This page also includes production notes.
: May 2004, approximately one hour
» Software used
: Paint Shop Pro 6
I was playing around with Paint Shop Pro one autumn evening in 2004, just to pass some time before I had to go somewhere... Although my experimentation didn't have a particular purpose, through some freak of nature I discovered a fairly painless way to simulate the textured appearance of real-life brush strokes.
Unfortunately for me, since this creation above wasn't a proper 'project' for me and because it was completed in just over an hour, I didn't have the foresight to save the PSP document I was working in (which would include all the separated layers and my original random experiments). All I have left of this project is a flattened JPG version of the picture, & even that was almost lost too.
Because this was a half-serious and fairly rushed job, and because I don't have the source document anymore, I'm not entirely sure how I achieved this "painterly" look so easily. In the past I've attempted to duplicate my efforts here using varying methods, but I never did end up acheiving the same results as seen in this original project...
For anyone interested, here is how the image was probably created, to the best of my memory...:
- Coloured blobs
I remember getting started using the standard PSP paintbrush, setting the size to around 80 pixels and just blocking out a very rough approximation of a face on a blank canvas.
Normally this is done to define the shape of a face, but in this case my aim was just to figure out what colours should go where. I tried to use a realistic range of colours in this initial stage — starting from the highlight on her nose, moving into the nose shadow, across her cheek and finally to show depth in her hair.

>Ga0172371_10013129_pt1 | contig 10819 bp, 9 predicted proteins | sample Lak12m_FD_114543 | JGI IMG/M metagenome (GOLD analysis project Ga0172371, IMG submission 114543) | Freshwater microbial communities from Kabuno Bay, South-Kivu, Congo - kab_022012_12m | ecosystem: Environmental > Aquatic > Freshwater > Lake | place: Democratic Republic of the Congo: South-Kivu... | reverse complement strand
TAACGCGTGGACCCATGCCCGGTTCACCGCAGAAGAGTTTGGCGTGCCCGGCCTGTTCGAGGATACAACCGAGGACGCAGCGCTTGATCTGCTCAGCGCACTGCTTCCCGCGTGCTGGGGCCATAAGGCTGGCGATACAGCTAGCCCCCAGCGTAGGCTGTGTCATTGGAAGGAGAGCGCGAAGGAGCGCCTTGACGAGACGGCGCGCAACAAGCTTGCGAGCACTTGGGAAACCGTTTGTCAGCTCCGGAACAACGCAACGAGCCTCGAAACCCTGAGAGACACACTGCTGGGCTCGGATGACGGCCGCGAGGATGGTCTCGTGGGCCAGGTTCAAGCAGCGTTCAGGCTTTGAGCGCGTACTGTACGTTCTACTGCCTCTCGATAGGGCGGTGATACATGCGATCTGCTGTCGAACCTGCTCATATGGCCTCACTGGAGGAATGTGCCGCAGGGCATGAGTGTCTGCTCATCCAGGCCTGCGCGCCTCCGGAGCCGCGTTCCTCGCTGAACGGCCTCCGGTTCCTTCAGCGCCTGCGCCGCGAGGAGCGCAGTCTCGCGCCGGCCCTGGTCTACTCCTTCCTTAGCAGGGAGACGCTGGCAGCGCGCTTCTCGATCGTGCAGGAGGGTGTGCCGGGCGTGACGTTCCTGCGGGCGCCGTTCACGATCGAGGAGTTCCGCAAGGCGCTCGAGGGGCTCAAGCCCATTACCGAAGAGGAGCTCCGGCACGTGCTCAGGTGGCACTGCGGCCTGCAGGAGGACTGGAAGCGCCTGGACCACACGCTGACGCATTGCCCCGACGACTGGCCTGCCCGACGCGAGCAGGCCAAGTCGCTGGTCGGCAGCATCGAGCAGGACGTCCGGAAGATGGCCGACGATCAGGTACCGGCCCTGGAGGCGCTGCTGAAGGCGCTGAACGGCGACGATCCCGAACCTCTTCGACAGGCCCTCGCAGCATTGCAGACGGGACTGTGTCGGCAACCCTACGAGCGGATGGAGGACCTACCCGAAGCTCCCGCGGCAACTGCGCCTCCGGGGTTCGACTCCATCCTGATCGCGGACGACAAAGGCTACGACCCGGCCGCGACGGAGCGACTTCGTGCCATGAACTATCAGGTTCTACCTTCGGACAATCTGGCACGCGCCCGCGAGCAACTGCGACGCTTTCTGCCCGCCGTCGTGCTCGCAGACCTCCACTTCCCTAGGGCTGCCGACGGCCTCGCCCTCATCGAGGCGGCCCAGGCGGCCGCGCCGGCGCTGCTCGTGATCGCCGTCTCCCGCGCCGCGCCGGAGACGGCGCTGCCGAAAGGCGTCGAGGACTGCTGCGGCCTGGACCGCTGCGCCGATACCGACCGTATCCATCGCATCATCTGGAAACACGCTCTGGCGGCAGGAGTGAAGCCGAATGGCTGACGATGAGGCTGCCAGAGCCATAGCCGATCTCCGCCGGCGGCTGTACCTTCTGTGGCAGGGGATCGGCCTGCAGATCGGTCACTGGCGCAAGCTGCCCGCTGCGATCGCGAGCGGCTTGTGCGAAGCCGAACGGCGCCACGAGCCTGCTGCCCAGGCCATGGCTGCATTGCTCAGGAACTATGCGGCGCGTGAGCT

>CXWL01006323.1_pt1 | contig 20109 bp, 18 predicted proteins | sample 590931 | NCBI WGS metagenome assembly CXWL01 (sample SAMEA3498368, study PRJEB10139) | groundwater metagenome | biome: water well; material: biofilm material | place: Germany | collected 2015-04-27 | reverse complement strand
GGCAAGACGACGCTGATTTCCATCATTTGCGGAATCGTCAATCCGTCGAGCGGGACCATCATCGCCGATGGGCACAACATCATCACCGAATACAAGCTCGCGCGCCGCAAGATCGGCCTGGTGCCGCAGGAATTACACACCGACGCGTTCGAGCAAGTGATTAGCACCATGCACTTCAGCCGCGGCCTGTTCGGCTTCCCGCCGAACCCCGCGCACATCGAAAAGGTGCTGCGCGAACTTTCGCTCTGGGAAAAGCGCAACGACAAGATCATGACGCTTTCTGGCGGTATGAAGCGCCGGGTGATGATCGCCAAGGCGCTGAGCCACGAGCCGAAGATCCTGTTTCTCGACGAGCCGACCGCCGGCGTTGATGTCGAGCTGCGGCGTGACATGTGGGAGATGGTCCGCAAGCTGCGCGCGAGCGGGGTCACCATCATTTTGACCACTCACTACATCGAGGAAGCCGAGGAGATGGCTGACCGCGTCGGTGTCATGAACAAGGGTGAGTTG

- Smear campaign
The second step was to push, smear and smudge these blobs of colour into a form that more closely resembled a portrait. Paying attention to the way the colours mixed became important, especially considering where the shadows needed to fall across the face & hair.
Even though I used these tools to add shape and form to the face, at the end of this stage the portrait is still quite undetailed and blurry. If you squinted really hard at it, the image might look OK, but otherwise it still looked like a bit of a mess...
- Painting the paint
On a separate layer, through some combination of brush type, blend mode (and possibly drop-shadow), I began painting a greyscale "bump map" for where I thought the brush strokes should go.
When this greyscale layer was blended with the layer below it (the coloured blobs), the result was a textured finish that adds depth. Shown to the right is one of my first tests of this method, showing both the greyscale brush texture by itself (bottom) and then combined with a series of colour layers (top).
For the final portrait, I needed to make sure that I used similar stroke lengths and directions so that the simulated brush textures on the top layer realistically matched the smudged/pushed colours on the bottom layer.
- Finishing touches
After I'd finished the main brush strokes, I basically repeated steps 1 and 2 again on a new layer, this time adding in more detail to the eyes and mouth. I probably would've re-simulated the paint effect for those areas as well, but I'm guessing that's when I dropped the project to go do whatever it is I had to do...
Shame I didn't keep the original document though, otherwise I'd be a lot less vague when attempting to recreate the whole process a few years after the fact. :(